Unfortunately, no review can do this novel justice.
Originally rejected by dozens of publishers before being self-published by the author, subsequently picked up by Doubleday, being abandoned to out-of-print status, and now enjoying a healthy shelf life as a Main Street Books trade, Youth in Revolt: The Journals of Nick Twisp is quite simply one of the funniest books ever written. The novel has spawned an (unaired) MTV pilot, a German radio drama, a stage play, and hundreds of rabid fans around the world. Those readers who are unwilling to suspend their disbelief or those expecting a modern-day Catcher in the Rye are likely the only ones to be disappointed.
Nick Twisp, the novel’s 13-year-old protagonist is an over-achieving, sex-crazed adolescent whose misadventures wreck havoc up and down the California coast. The novel follows a traditional “quest” narrative (Nick’s seemingly fruitless endeavors to lose his virginity) though a series of increasingly improbable and outlandish scenarios. Divided into three distinct books (“Youth In Bondage,” “Youth in Exile,” and “Youth in Revolt”), the story has an episodic feel to it that allows from the natural progression of Nick’s antics from the mild (faking his best friend’s death) to the extreme (burning down half of Berkeley).
Nick starts as a private-school honor student, a typical teen obsessed with computers and girls. Through both misfortune and triumph, this tale rockets him up and down the California coast, from wealth to poverty and back again (several times), around a vivid cast of characters, many of whom are as depraved and demented as Nick himself.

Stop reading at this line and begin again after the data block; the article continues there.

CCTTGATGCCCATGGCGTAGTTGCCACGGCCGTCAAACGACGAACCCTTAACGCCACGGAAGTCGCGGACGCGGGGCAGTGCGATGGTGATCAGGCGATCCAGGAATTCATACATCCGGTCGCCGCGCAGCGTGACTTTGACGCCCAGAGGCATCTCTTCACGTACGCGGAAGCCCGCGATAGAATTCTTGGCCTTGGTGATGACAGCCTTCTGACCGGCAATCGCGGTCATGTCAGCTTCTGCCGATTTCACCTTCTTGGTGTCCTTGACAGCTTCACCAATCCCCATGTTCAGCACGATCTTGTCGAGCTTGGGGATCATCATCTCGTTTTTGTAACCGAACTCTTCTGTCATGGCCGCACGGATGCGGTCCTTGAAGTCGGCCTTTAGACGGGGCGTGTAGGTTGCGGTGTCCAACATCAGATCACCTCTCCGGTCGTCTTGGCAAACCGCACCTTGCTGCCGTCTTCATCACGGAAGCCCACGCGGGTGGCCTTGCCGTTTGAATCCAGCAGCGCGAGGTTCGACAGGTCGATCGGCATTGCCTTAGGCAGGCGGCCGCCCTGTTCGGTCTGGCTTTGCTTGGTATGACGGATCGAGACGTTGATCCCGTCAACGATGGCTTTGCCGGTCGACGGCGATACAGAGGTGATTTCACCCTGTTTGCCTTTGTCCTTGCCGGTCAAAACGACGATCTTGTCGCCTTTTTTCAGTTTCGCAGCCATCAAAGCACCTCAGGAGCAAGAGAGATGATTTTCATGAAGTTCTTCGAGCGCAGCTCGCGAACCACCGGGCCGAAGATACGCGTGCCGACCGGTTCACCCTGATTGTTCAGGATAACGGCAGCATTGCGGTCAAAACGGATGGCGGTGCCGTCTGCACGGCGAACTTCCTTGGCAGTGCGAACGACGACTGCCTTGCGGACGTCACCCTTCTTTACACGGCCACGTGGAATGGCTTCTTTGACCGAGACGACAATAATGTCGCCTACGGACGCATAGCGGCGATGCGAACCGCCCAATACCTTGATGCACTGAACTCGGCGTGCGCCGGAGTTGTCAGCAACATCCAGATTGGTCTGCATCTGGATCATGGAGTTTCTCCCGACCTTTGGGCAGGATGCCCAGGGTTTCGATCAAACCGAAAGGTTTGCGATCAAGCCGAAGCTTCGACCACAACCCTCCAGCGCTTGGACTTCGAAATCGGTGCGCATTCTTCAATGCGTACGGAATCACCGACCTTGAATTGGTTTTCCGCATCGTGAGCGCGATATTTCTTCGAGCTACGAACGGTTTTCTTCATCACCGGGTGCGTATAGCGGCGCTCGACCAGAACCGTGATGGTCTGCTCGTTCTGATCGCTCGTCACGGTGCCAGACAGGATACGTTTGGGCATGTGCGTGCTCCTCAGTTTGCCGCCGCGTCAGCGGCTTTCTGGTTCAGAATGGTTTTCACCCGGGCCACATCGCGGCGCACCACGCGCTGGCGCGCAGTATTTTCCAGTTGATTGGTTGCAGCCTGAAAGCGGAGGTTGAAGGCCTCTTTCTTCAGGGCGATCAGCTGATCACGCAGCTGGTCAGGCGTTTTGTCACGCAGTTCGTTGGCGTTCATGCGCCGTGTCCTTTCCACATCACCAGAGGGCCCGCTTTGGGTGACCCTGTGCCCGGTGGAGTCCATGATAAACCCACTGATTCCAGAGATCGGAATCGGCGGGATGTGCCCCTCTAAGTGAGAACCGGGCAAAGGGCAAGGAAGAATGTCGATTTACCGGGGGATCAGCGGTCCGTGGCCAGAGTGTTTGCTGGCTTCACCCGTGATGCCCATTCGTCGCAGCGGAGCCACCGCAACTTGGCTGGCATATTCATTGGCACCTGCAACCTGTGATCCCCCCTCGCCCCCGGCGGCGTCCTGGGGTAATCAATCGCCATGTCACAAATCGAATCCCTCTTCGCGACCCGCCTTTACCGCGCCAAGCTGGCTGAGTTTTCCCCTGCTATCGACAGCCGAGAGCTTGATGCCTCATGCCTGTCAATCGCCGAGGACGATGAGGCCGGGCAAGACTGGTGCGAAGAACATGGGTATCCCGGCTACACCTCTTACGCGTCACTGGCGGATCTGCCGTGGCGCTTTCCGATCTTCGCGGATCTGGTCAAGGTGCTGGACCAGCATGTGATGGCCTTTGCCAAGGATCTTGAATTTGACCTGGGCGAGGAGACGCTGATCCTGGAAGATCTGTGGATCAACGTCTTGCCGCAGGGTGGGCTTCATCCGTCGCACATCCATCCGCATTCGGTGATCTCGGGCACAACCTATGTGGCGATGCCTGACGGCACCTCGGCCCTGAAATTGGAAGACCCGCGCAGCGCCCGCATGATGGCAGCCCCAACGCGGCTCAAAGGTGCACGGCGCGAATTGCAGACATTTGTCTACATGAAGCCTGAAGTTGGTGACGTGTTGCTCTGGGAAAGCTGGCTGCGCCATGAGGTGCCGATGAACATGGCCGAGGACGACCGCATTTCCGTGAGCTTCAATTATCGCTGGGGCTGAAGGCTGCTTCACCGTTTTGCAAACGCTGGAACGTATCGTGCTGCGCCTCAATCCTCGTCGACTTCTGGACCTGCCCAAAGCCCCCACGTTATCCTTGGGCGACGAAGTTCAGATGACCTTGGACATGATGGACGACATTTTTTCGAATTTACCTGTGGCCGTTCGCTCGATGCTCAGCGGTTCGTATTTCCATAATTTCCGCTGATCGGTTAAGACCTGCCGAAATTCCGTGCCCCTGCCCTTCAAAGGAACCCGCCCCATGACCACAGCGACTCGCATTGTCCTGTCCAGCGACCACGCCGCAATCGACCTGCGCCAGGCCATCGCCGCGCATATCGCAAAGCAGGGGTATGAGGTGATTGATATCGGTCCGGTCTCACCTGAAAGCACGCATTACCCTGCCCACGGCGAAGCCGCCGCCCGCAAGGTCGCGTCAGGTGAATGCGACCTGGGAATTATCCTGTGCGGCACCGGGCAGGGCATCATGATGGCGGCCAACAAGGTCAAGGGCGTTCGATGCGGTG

What makes Youth so unique is its status as an unpretentious modern work of comic fiction. The humor in the novel is derived not from irony or sarcasm, but from character and dialogue. While sometimes painfully infused with many failings common to first novels, the freshness of the narrator’s voice and the unapologetic approach to the sheer ridiculousness of the plot propel the reader from one chapter to the next with reckless abandon.
After some success with the paperback edition and acquiring a substantial following, Payne crafted a sequel, Revolting Youth, that, while both inferior to and more implausible than the original, still entertains. Passages from the original draft of first book not included in the published edition are available along with some of Payne’s earlier, shorter work in Cut to the Twisp.
For many teenagers, Youth in Revolt may serve as a form of wish fulfillment. Even when Nick is at his nadir, he seems to be enjoying himself. For adults, its a look back at an adolescence far more entertaining and eventful than our own. Ultimately, most readers will find themselves smiling infectiously with every turn of the page.
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